Restaurant development is a boom and bust pursuit. The good times bring more units, more real estate directors, more construction teams, more lawyers negotiating deals, etc. When things slow down, as they inevitably do, pipelines empty and organizations downsize to fit the new reality. Except maybe for the lawyers who must unwind things they originally put together.

The restaurant industry today continues to add units at a pace greater than population growth. One would think this situation can’t be sustained indefinitely. Nonetheless, it’s clear that we’re in a period when a robust economy and easy access to capital make new unit development an attractive option for many companies.

Knowing that we’re either in or approaching a saturated market makes expansion even riskier. A correction is almost certainly on the horizon, so successful brands will grow carefully, using the most relevant tools to position their locations for both the good and bad times.

Build For Success, Minimize the Misses

Restaurants are expensive to build and mistakes can’t easily be undone. For large systems, units or markets that don’t meet expectations lead to unpleasant internal scrutiny. For small operators, mistakes can be catastrophic.

The pressure to “get it right” in market screening and site selection has never been greater. Development professionals sift through many options in search of the right combination for a specific brand or application. The goal is a process that maximizes home runs while minimizing the odds of striking out.  And the key isn’t necessarily more data – it’s more of the right data.

The Critical Missing Element: Competition

In working with 250+ restaurant brands at TDn2K, we receive feedback that there is always a need to better understand the competitive landscape when evaluating new markets and sites. To this end, we have created a family of resources that provide objective answers to the inevitable question “how are other restaurants doing?” These generally cover a couple of broad topics: 1) what are the sales characteristics of other operators? and 2) what operating cost factors need to be considered?

The question about existing unit performance really has two parts. One is the strength of a market based on comparable sales. Are sales going up or sliding? What are trends in traffic and check growth? How have they tracked over time? These and other metrics can be measured with precision using data from weekly Black Box Intelligence™ (BBI) reports. BBI has long been the industry standard for understanding comparable performance by segment and market.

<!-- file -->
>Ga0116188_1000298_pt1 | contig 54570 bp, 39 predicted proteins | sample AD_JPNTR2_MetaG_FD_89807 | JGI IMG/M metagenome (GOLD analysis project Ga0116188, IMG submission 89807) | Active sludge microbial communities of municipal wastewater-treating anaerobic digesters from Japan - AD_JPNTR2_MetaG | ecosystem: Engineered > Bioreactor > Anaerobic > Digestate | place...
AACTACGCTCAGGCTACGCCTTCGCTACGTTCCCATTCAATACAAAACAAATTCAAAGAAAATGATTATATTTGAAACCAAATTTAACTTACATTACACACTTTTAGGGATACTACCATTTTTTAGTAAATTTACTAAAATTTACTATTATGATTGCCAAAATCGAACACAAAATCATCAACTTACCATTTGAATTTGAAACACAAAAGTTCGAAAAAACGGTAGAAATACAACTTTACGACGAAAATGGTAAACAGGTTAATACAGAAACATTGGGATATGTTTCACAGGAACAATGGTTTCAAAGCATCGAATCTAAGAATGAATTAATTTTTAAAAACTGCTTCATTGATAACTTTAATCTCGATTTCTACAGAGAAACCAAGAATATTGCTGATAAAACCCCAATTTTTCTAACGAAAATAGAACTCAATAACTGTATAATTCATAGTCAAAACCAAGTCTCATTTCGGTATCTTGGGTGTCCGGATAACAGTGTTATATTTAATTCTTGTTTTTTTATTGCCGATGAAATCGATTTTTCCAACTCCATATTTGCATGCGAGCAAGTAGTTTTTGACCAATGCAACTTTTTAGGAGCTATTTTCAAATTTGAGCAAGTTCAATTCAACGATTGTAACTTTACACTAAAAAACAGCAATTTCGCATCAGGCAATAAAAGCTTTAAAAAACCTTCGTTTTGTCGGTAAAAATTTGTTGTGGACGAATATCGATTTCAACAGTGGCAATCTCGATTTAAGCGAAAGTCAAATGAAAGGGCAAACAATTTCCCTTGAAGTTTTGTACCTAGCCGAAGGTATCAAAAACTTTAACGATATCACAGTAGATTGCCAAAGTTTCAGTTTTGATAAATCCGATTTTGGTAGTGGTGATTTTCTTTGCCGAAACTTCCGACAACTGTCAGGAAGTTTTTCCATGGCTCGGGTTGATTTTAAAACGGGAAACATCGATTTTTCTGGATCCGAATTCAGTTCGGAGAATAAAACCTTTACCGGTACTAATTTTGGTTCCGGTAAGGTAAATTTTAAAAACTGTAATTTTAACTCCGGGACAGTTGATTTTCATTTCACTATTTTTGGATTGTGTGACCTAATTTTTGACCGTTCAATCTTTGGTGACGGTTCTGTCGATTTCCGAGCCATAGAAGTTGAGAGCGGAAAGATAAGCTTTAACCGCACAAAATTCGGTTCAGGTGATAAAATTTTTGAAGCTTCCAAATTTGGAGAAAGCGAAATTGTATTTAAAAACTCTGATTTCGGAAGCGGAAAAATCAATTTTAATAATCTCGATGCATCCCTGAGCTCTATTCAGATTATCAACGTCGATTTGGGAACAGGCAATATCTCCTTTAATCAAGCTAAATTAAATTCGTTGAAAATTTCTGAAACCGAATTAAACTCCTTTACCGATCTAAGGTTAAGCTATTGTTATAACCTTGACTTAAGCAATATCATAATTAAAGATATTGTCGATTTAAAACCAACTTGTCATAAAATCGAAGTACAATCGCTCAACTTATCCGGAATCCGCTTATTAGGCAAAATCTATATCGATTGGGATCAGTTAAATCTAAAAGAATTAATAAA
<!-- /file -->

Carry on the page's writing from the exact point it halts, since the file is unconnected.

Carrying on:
The second performance question is about average unit volumes (AUVs). It’s great to know a market is trending up in comp sales. But it’s even more valuable to get insight into whether other brands have high or low average unit volumes. Obviously, knowing how competitors do in aggregate relative to their national averages is a huge advantage in market screening. Using the power of 30,000+ individual restaurants, TDn2K has created a Market Index resource that describes the AUV performance of 190+ DMAs and roughly 625 3-digit zip areas.

So if you’re evaluating Texas markets, for example, consider that Odessa, Beaumont, and Corpus Christi all index above 1.10 (with 1.0 being national average). Austin indexes at .92. In Florida, you’d want to consider that Miami has an AUV index of 1.08 while chains in West Palm index at .93. And if the Midwest is on your radar, know ahead of time that no DMA in Illinois has an industry index above .92.

TDn2K Market Index

With respect to forecasting operating costs, most big expenses will be within known ranges: food and beverage costs, occupancy, marketing, utilities etc. But while minimum wage rates make it straightforward to model hourly labor costs, prevailing salaries for management are a big unknown. People Report’s index of management salaries is available on a zip code level and fills that need for data on market wages for restaurant management positions. Coupled with BBI and the DMA Index, it’s now possible to get an objective view of sales and expenses that greatly increase odds for successful development.

Market screening and site selection require a unique blend of art and science. The science part has evolved a lot over time and TDn2K tools are an important addition to standard resources like demographics, customer segments, and traffic counts. The “art” component is a little like conducting the symphony – pulling all the pieces together to find the right mix for a brand or application. Best in class companies combine the right mix of data (science) with seasoned operating experience to build a customized development program.

We’re in a period with a lot of uncertainty and noise. It’s never been more important to take advantage of new tools that reduce risk and increase odds for success. Objective restaurant benchmarks and indices are a huge step forward in better understanding market dynamics. When balancing art and science, it’s impossible to have too much science.

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